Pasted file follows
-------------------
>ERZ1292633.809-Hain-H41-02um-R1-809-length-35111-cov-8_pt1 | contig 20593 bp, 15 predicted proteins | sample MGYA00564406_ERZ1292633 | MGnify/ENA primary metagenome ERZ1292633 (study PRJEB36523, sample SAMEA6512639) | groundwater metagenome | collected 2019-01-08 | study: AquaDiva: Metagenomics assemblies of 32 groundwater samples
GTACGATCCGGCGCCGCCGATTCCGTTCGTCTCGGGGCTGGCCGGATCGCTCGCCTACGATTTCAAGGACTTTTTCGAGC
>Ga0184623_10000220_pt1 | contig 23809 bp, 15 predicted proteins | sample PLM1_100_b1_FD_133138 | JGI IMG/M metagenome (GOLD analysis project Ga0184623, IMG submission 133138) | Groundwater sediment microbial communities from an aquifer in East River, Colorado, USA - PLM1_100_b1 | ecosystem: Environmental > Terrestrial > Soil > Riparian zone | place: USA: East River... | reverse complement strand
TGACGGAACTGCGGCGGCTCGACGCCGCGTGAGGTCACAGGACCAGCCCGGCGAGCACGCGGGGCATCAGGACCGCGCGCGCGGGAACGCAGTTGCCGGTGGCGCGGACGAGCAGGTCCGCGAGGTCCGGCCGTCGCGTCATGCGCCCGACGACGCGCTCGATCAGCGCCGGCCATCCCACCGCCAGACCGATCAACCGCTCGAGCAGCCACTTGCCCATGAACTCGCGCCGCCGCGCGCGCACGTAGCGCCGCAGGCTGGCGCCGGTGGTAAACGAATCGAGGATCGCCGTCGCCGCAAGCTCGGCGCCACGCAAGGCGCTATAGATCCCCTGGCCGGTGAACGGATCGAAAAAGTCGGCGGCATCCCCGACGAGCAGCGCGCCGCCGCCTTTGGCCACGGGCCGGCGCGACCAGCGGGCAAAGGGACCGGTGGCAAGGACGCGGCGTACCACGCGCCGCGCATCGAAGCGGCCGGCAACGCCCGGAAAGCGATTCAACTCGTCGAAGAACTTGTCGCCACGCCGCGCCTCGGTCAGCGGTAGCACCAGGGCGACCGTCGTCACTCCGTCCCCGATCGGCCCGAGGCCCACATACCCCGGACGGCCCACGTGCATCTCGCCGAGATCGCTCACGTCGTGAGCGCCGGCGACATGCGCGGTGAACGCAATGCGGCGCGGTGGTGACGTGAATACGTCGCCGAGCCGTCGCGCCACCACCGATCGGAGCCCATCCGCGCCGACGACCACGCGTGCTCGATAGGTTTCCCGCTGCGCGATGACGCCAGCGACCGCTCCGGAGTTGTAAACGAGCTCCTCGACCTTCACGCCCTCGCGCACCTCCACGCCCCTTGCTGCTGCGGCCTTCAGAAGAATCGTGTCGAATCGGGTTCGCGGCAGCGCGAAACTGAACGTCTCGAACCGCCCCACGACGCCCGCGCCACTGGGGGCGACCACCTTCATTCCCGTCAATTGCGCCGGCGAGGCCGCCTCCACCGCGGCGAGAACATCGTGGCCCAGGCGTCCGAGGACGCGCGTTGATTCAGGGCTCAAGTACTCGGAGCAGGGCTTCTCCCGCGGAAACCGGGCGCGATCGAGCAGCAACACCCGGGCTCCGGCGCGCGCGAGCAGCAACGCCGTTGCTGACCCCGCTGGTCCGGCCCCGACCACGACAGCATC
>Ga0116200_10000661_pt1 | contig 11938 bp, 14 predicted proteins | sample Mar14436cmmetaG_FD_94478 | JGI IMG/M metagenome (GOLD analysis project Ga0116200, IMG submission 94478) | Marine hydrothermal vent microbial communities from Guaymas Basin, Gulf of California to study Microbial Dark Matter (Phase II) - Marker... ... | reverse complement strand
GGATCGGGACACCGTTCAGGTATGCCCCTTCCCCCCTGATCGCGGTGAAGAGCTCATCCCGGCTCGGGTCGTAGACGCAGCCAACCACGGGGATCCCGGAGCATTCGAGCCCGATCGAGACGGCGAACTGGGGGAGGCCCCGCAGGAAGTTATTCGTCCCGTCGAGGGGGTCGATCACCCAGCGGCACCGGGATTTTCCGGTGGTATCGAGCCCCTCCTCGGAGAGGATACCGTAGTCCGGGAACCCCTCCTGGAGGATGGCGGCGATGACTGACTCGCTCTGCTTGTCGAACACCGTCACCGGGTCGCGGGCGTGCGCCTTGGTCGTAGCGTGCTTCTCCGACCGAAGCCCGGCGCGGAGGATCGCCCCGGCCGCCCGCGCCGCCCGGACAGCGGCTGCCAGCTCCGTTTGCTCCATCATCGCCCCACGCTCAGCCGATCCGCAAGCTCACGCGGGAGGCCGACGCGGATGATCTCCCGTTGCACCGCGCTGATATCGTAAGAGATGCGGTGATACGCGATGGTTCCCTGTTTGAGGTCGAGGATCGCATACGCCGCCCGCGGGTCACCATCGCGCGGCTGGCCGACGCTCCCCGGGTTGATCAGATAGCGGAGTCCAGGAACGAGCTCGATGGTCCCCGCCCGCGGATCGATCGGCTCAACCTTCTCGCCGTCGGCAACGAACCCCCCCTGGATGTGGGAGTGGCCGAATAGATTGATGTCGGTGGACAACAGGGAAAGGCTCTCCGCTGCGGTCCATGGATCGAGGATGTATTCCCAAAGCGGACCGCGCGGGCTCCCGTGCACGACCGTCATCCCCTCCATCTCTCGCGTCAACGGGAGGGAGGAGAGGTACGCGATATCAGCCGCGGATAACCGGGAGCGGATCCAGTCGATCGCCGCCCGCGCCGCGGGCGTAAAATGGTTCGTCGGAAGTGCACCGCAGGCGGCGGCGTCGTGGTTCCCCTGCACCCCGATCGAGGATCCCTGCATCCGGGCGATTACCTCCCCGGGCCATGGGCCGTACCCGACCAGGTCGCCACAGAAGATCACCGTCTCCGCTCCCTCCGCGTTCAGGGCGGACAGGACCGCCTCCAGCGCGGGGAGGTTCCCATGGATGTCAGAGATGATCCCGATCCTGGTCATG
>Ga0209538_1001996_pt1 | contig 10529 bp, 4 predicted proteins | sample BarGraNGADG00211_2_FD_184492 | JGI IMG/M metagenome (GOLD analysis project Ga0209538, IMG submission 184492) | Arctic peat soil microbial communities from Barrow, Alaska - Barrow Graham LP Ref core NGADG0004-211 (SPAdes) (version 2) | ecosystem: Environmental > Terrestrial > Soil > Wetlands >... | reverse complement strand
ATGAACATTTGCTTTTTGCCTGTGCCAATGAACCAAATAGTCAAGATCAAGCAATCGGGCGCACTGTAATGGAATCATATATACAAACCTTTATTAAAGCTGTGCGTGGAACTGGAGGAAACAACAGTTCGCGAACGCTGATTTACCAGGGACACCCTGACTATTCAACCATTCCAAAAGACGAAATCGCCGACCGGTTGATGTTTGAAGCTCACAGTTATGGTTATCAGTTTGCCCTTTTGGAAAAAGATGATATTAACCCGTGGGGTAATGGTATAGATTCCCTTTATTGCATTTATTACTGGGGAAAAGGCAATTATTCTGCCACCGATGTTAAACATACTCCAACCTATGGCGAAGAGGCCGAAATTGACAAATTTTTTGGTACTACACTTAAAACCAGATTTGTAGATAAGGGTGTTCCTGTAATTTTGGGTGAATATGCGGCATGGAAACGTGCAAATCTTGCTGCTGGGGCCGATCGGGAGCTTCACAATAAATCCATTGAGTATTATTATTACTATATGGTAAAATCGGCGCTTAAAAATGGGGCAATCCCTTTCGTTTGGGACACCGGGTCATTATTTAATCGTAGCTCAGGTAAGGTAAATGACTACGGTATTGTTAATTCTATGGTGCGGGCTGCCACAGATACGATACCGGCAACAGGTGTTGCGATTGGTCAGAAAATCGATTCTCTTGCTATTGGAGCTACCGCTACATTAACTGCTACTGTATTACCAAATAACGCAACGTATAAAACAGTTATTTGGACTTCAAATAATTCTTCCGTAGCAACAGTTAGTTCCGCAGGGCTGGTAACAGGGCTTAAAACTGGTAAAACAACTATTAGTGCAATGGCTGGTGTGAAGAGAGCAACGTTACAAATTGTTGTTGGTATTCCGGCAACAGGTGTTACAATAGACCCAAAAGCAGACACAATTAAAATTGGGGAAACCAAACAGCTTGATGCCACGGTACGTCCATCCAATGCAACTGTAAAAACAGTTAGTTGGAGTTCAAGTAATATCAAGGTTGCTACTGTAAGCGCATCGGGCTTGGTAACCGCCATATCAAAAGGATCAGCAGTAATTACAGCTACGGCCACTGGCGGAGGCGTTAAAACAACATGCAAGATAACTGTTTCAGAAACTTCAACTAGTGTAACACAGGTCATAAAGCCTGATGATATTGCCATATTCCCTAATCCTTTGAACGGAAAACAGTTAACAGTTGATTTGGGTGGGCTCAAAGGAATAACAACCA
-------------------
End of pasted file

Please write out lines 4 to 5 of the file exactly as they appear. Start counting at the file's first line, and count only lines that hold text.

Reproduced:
TGACGGAACTGCGGCGGCTCGACGCCGCGTGAGGTCACAGGACCAGCCCGGCGAGCACGCGGGGCATCAGGACCGCGCGCGCGGGAACGCAGTTGCCGGTGGCGCGGACGAGCAGGTCCGCGAGGTCCGGCCGTCGCGTCATGCGCCCGACGACGCGCTCGATCAGCGCCGGCCATCCCACCGCCAGACCGATCAACCGCTCGAGCAGCCACTTGCCCATGAACTCGCGCCGCCGCGCGCGCACGTAGCGCCGCAGGCTGGCGCCGGTGGTAAACGAATCGAGGATCGCCGTCGCCGCAAGCTCGGCGCCACGCAAGGCGCTATAGATCCCCTGGCCGGTGAACGGATCGAAAAAGTCGGCGGCATCCCCGACGAGCAGCGCGCCGCCGCCTTTGGCCACGGGCCGGCGCGACCAGCGGGCAAAGGGACCGGTGGCAAGGACGCGGCGTACCACGCGCCGCGCATCGAAGCGGCCGGCAACGCCCGGAAAGCGATTCAACTCGTCGAAGAACTTGTCGCCACGCCGCGCCTCGGTCAGCGGTAGCACCAGGGCGACCGTCGTCACTCCGTCCCCGATCGGCCCGAGGCCCACATACCCCGGACGGCCCACGTGCATCTCGCCGAGATCGCTCACGTCGTGAGCGCCGGCGACATGCGCGGTGAACGCAATGCGGCGCGGTGGTGACGTGAATACGTCGCCGAGCCGTCGCGCCACCACCGATCGGAGCCCATCCGCGCCGACGACCACGCGTGCTCGATAGGTTTCCCGCTGCGCGATGACGCCAGCGACCGCTCCGGAGTTGTAAACGAGCTCCTCGACCTTCACGCCCTCGCGCACCTCCACGCCCCTTGCTGCTGCGGCCTTCAGAAGAATCGTGTCGAATCGGGTTCGCGGCAGCGCGAAACTGAACGTCTCGAACCGCCCCACGACGCCCGCGCCACTGGGGGCGACCACCTTCATTCCCGTCAATTGCGCCGGCGAGGCCGCCTCCACCGCGGCGAGAACATCGTGGCCCAGGCGTCCGAGGACGCGCGTTGATTCAGGGCTCAAGTACTCGGAGCAGGGCTTCTCCCGCGGAAACCGGGCGCGATCGAGCAGCAACACCCGGGCTCCGGCGCGCGCGAGCAGCAACGCCGTTGCTGACCCCGCTGGTCCGGCCCCGACCACGACAGCATC
>Ga0116200_10000661_pt1 | contig 11938 bp, 14 predicted proteins | sample Mar14436cmmetaG_FD_94478 | JGI IMG/M metagenome (GOLD analysis project Ga0116200, IMG submission 94478) | Marine hydrothermal vent microbial communities from Guaymas Basin, Gulf of California to study Microbial Dark Matter (Phase II) - Marker... ... | reverse complement strand